The success of the Broadway musical Parade has rekindled interest in the Leo Frank case. In 1913, Frank was convicted of murdering Mary Phagan, a 13 year old employee of the Atlanta pencil factory that Frank managed. After his death sentence was commuted by Georgia's governor, a mob stormed the prison where Frank was being held and lynched him. Frank became the only known Jew lynched in American history. The case still spurs debate and controversy — along with Broadway success. What are the facts of the Frank case?
“Little Mary Phagan,” as she became known, left home on the morning of April 26 to pick up her wages at the pencil factory and view the Confederate Day Parade. She never returned home. The next day, the factory night watchman found her sawdust-covered body in the factory basement. When Frank, who had just completed a term as president of the Atlanta chapter of B'nai B'rith, was asked to view the body, he became agitated, confirmed personally paying Mary tier wages, but could not say where she went next. Frank, the last to see Mary alive, became the prime suspect. (1)
“Hang the Jew.” “Hang the Jew.” This was the cry of the furious mob outside the Atlanta courthouse where Leo Frank, a Northern Jew, stood trial after his arrest in 1913 for a murder he did not commit. Anti-Semitism hung heavy in the courtroom as Frank was found guilty and sentenced to death. Though a courageous governor later commuted the death sentence to life imprisonment, Frank never did serve the term. In August 1915, the "Yankee Jew" was lynched by a mob calling themselves a "vigilance com-mittee."
The brutal murder of Leo Frank did not occur in a vacuum. As the 20th century dawned, anti-Semitism was rampant in an American society where resorts commonly advertised, "No dogs! No Jews!" and magazines featured "humorous" carica-tures of Jewish people. (2)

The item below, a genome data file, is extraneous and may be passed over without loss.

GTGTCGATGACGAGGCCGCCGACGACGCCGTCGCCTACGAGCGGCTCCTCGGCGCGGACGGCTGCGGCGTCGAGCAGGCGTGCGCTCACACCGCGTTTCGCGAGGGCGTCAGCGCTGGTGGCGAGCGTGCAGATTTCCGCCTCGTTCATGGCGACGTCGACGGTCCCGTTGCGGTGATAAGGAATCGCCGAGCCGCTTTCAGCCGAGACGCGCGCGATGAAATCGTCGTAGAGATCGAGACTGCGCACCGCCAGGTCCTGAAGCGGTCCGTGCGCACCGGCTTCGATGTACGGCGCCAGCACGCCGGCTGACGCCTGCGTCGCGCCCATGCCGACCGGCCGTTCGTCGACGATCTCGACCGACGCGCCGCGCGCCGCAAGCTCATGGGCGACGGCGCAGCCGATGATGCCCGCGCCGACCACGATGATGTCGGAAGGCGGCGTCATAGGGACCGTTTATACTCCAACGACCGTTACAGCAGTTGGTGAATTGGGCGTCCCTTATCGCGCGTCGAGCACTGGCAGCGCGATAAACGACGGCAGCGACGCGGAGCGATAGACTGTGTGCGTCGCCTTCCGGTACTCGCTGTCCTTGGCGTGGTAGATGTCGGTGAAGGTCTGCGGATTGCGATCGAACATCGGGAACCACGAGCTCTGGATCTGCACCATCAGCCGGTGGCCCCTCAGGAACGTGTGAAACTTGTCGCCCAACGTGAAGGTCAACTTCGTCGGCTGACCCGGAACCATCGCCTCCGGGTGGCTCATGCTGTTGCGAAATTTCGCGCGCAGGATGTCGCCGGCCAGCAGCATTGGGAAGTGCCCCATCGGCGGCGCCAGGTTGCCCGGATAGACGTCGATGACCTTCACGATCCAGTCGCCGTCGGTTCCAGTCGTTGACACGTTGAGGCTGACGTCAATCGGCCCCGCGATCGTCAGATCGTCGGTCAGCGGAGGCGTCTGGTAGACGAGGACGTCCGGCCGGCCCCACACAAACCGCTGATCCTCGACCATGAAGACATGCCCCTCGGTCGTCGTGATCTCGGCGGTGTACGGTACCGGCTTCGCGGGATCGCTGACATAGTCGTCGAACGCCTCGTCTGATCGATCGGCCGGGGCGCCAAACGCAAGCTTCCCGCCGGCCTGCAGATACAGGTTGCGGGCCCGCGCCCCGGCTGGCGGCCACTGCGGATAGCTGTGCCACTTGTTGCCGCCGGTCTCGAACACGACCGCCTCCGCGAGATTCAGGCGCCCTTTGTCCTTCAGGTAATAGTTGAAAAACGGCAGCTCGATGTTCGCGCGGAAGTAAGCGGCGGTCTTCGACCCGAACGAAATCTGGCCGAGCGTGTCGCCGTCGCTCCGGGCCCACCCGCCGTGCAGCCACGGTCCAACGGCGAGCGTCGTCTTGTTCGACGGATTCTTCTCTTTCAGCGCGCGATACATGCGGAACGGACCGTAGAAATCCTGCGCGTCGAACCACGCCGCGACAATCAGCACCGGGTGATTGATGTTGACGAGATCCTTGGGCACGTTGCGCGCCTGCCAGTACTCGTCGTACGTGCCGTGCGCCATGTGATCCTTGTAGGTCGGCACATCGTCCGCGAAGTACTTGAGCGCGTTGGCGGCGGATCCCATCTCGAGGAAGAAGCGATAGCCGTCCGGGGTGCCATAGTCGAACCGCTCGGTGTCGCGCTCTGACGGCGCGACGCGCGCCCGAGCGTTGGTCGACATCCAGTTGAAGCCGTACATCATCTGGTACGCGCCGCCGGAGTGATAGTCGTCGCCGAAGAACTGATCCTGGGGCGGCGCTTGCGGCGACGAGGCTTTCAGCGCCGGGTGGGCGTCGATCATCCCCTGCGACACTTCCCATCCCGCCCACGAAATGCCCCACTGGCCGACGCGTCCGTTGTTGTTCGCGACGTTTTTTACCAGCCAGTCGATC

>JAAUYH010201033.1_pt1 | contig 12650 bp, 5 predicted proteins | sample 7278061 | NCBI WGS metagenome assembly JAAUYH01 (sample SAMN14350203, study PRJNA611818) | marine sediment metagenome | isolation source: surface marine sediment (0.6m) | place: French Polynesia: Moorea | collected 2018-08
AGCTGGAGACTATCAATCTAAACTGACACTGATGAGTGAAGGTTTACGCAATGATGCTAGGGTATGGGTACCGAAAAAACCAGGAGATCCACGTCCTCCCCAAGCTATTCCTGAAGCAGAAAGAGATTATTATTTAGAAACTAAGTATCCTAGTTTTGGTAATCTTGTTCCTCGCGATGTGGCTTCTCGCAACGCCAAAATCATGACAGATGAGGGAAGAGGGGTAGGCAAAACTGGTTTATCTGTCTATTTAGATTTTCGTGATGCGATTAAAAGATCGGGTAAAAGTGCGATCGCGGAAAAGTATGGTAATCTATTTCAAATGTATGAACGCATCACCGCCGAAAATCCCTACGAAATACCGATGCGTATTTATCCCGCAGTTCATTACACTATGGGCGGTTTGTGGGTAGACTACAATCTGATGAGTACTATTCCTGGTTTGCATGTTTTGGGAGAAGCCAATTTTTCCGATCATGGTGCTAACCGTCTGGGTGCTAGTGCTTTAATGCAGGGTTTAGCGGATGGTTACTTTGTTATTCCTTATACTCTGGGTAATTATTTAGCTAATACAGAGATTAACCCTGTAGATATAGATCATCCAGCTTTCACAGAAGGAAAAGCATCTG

Southern extended families are prone to telling stories and so are Jewish ones. Mine was both, so I got a double dose. I grew up hearing about the quirks of distant relatives, in-laws, and a whole network of people I didn't know. They all came with stories attached. But nobody mentioned Leo Frank. Some of the family even walked out of the room if the name came up. I found this confusing, because I knew that my Great Uncle Sig had been his employer, and Lucille Frank was my grand-mother's friend. Due to this hush-hush policy, I developed a fascination for the case, which has lasted all these years and which led to the idea for Parade. - Alfred Uhry
There are many reasons why the Frank case continues to command attention. For one, both the murder of Mary Phagan and the lynching of Leo Frank are crimes as puzzling as any Arthur Conan Doyle ever invented. Strange notes, racial paradoxes (an all-white jury convicted the factory boss on the testimony of a black witness) and an intricate conspiracy played a part. (3)
Parade deals with such weighty subjects: the trial of a man falsely accused, the specter of anti-Semitism, the trans-formation from an agrarian to industrial society, the testing of a marriage. . . . (4)